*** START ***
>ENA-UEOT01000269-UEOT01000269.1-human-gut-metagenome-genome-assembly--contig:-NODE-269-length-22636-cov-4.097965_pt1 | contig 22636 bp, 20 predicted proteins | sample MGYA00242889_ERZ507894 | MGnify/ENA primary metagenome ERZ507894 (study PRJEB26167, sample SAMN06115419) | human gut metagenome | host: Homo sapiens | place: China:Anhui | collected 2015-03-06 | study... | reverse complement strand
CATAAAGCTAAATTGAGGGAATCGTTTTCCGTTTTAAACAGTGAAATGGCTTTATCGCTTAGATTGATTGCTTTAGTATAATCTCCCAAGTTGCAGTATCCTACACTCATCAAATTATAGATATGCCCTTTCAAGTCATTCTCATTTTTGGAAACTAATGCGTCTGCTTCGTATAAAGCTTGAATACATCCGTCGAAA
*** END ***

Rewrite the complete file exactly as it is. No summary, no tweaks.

>ENA-UEOT01000269-UEOT01000269.1-human-gut-metagenome-genome-assembly--contig:-NODE-269-length-22636-cov-4.097965_pt1 | contig 22636 bp, 20 predicted proteins | sample MGYA00242889_ERZ507894 | MGnify/ENA primary metagenome ERZ507894 (study PRJEB26167, sample SAMN06115419) | human gut metagenome | host: Homo sapiens | place: China:Anhui | collected 2015-03-06 | study... | reverse complement strand
CATAAAGCTAAATTGAGGGAATCGTTTTCCGTTTTAAACAGTGAAATGGCTTTATCGCTTAGATTGATTGCTTTAGTATAATCTCCCAAGTTGCAGTATCCTACACTCATCAAATTATAGATATGCCCTTTCAAGTCATTCTCATTTTTGGAAACTAATGCGTCTGCTTCGTATAAAGCTTGAATACATCCGTCGAAA